Paul is running for his nephew who is supported by Sense

“Due to complications at birth, Jaxon has a number of eye conditions. My brother and sister-in-law were put in touch with Sense where a family support worker, was able to develop an amazing relationship with him, encouraging him to wear his glasses, play and develop his attention span.
He has come leaps and bounds since starting and met some great friends. I feel proud to be running for Sense and very grateful for what they do to support children and adults with complex disabilities.”

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Volunteering on a Sense Holiday: Aleema’s Story

What’s your name and what you do?

Aleema Latif . I’m a 3rd Year Nursing Student at The University of Birmingham.

Why did you volunteer on the holiday?

I chose this as my elective placement as part of my Nursing course to gain insight into supporting people with complex communicational needs

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Making Together Exhibition: showcasing artwork created in a series of workshops

Person with their head in their hand and a lady sits behind supporting her.

The Making Together exhibition, in collaboration with the Royal Birmingham Society of Artists (RBSA), showcases art work created in a series of workshops at Touchbase Pears, Birmingham, co-produced by people with complex disabilities  and RBSA artists.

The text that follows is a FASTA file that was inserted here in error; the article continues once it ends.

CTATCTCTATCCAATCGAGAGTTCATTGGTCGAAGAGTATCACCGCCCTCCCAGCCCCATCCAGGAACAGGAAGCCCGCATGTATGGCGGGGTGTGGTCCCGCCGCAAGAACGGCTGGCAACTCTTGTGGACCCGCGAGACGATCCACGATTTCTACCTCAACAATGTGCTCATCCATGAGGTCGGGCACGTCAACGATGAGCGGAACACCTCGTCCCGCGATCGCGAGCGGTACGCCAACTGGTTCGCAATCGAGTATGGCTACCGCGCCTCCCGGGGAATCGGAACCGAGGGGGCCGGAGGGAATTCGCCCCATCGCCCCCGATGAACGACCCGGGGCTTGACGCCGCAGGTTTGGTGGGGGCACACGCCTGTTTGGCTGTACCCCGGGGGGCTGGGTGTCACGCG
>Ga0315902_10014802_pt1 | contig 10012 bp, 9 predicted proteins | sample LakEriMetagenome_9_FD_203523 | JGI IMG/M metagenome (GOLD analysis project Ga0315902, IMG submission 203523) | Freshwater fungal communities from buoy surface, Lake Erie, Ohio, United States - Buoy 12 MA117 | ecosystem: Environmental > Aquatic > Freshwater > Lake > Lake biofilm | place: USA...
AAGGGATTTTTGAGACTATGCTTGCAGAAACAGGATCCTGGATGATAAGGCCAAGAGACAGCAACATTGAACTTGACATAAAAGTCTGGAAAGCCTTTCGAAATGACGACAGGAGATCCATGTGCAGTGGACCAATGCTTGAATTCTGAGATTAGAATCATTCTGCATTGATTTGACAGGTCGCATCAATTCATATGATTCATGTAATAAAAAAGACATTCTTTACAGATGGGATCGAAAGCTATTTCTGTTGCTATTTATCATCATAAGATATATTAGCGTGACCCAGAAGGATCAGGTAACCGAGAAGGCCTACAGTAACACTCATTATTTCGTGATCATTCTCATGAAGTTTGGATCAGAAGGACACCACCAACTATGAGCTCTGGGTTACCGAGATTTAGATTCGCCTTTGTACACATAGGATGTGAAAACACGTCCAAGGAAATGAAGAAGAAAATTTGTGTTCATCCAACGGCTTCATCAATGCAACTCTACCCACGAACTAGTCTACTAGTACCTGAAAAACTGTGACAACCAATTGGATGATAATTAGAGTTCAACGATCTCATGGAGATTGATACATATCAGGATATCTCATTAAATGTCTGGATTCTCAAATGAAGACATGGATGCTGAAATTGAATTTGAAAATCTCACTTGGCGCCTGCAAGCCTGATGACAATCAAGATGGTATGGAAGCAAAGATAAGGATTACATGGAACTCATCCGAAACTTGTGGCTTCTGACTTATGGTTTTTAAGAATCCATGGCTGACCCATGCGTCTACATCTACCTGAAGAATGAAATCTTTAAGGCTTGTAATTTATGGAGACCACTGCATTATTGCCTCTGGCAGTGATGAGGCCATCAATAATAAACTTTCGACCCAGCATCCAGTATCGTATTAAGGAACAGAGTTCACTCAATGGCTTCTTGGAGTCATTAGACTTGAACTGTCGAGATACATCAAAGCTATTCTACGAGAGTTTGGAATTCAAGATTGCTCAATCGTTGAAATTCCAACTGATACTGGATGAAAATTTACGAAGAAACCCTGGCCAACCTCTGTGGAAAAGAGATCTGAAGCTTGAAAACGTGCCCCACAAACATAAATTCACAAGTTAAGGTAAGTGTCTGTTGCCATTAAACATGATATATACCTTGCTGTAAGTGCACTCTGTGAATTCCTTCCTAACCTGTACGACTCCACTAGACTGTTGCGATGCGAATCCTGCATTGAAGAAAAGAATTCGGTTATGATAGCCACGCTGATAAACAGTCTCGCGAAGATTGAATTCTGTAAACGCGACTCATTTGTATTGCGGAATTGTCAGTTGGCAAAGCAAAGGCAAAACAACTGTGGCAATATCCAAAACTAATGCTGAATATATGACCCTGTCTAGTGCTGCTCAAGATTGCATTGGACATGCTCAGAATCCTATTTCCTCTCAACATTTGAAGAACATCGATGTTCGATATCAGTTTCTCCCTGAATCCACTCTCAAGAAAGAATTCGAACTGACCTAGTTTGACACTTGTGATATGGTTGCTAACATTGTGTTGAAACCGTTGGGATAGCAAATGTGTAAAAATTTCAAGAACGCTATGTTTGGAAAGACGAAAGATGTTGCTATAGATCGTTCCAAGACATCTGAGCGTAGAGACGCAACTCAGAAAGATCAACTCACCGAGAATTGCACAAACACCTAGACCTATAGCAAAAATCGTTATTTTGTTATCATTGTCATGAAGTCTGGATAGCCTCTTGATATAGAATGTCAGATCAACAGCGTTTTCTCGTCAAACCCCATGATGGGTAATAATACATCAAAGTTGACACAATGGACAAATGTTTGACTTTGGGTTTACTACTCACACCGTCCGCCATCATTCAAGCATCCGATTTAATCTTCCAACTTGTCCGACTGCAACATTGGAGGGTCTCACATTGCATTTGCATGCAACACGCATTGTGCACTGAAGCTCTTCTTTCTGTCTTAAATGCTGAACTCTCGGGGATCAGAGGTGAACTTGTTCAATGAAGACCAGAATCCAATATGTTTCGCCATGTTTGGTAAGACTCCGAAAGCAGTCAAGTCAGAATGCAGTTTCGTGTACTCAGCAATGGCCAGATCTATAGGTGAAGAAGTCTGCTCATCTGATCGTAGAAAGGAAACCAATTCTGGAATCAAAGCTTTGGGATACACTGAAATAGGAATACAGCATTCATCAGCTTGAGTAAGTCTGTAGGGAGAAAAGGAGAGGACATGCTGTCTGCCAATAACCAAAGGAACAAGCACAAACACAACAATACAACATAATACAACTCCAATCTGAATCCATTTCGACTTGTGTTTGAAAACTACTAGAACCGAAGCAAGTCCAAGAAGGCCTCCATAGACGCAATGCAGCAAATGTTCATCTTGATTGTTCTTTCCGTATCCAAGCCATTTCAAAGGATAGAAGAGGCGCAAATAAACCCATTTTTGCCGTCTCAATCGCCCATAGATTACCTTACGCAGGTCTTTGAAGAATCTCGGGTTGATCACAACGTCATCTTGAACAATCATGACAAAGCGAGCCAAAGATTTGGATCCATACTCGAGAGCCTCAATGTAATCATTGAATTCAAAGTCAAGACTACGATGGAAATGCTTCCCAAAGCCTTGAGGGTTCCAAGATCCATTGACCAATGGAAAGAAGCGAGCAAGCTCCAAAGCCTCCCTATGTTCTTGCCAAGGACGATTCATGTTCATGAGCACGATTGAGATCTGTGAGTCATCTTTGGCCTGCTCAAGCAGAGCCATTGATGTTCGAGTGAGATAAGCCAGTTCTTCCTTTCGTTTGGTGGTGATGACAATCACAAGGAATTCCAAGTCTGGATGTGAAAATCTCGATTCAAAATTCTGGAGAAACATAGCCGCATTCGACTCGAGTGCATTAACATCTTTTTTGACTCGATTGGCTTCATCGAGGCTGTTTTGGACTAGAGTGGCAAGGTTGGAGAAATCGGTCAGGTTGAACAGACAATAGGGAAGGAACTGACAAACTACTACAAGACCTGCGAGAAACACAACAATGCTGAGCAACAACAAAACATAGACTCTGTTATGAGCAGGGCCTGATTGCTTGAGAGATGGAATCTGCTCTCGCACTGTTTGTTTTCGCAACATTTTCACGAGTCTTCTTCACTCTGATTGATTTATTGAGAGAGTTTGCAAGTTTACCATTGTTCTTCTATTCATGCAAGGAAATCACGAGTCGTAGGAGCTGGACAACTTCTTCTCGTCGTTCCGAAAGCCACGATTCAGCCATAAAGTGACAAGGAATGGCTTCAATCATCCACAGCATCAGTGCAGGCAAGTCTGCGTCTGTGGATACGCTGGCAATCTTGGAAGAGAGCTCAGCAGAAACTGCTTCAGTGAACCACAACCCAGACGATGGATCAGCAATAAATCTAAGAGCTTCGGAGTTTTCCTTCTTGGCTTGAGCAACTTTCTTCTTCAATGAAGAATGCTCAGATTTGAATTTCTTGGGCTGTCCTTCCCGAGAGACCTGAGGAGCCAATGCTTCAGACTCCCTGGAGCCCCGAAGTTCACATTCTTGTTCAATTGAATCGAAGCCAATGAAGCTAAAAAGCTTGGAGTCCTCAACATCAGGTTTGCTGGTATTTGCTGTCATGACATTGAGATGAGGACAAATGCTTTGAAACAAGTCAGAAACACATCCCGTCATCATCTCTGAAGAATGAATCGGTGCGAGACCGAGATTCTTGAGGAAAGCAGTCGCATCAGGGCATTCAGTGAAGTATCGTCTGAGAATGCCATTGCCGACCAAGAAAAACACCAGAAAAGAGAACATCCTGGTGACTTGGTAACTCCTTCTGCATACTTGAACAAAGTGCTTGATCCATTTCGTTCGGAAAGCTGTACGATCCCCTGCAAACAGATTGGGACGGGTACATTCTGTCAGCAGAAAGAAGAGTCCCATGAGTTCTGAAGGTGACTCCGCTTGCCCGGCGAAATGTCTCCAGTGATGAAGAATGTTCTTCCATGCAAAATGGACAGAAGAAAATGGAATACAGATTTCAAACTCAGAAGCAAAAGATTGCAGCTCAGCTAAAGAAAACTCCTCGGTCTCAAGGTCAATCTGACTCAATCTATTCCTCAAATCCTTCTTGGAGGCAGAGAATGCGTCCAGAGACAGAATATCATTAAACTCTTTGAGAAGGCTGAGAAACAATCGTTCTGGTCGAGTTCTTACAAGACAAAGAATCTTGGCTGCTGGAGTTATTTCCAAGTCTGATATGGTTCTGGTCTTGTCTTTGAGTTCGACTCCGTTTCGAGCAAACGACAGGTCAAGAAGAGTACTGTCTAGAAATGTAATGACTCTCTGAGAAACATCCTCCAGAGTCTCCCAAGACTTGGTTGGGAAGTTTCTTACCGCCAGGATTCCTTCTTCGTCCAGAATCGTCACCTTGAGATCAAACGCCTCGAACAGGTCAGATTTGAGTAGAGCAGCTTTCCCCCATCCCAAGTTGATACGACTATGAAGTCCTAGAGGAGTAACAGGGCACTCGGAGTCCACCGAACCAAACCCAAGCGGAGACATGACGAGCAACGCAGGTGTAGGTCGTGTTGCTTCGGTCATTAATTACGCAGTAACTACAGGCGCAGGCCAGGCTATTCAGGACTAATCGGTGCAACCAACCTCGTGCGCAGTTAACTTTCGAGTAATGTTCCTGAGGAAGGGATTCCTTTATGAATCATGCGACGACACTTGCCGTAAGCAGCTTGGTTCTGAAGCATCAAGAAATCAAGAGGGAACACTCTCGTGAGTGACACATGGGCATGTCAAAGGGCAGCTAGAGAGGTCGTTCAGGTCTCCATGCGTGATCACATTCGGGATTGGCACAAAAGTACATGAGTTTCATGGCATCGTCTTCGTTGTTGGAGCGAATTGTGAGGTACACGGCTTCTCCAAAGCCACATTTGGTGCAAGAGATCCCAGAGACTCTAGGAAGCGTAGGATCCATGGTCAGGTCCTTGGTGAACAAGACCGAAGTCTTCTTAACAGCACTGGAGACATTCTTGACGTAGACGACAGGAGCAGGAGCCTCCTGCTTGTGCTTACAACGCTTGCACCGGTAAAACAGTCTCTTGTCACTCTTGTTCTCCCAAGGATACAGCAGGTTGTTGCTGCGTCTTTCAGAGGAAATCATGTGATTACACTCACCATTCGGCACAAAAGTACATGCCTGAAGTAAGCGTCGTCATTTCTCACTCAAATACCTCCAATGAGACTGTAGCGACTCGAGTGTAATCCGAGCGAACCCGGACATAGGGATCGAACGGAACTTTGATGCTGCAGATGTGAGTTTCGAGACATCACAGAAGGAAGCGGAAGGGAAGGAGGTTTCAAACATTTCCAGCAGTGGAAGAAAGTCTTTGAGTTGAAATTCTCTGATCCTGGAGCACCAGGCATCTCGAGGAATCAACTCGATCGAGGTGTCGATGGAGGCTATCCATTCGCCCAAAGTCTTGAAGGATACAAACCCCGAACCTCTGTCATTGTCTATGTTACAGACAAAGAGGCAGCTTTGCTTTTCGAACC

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Peas in a Pod: Sense support worker, Graham, uses his own interests to build a deep connection with Tony

On the left is a man we support (Tony) and on the right is Graham. Both are smiling towards the camera. Standing outside a front door.

Graham is an enthusiastic and passionate member of staff at Sense TouchBase South East, a Sense day opportunity for people with complex disabilities based in Barnet. He is also a support worker for the Sense Intervenor Service which supports people who are congenitally deafblind to access the world around them. He has been with the organisation for less than 18 months and, in that time, has developed a strong connection with the people he supports while incorporating his own hobbies and interests in the role.

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Hidden amongst the noise of political chaos in the Houses of Parliament was the loss of yet another Minister for Disabled People

One person holds another person's hand.

And so ends another week of political chaos in the Houses of Parliament. Hidden amongst the noise was the loss of yet another Minister for Disabled People. Sarah Newton, who had held the position since November 2017, resigned her post in order to vote how she felt led, in one of the many Brexit votes that have taken place this week. 

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#MKruns262 update no. 2: Interviewing Sense CEO, Richard Kramer

Image shows a person running from behind, wearing a red coat on the ground. In the background is the skyline of London

The following blog was written by Marcel in his monthly #MKruns262 series. He interviewed our CEO, Richard Kramer and talks about his biggest fitness challenge yet — running the London Marathon 2019 for Sense.

You can find the original blog here.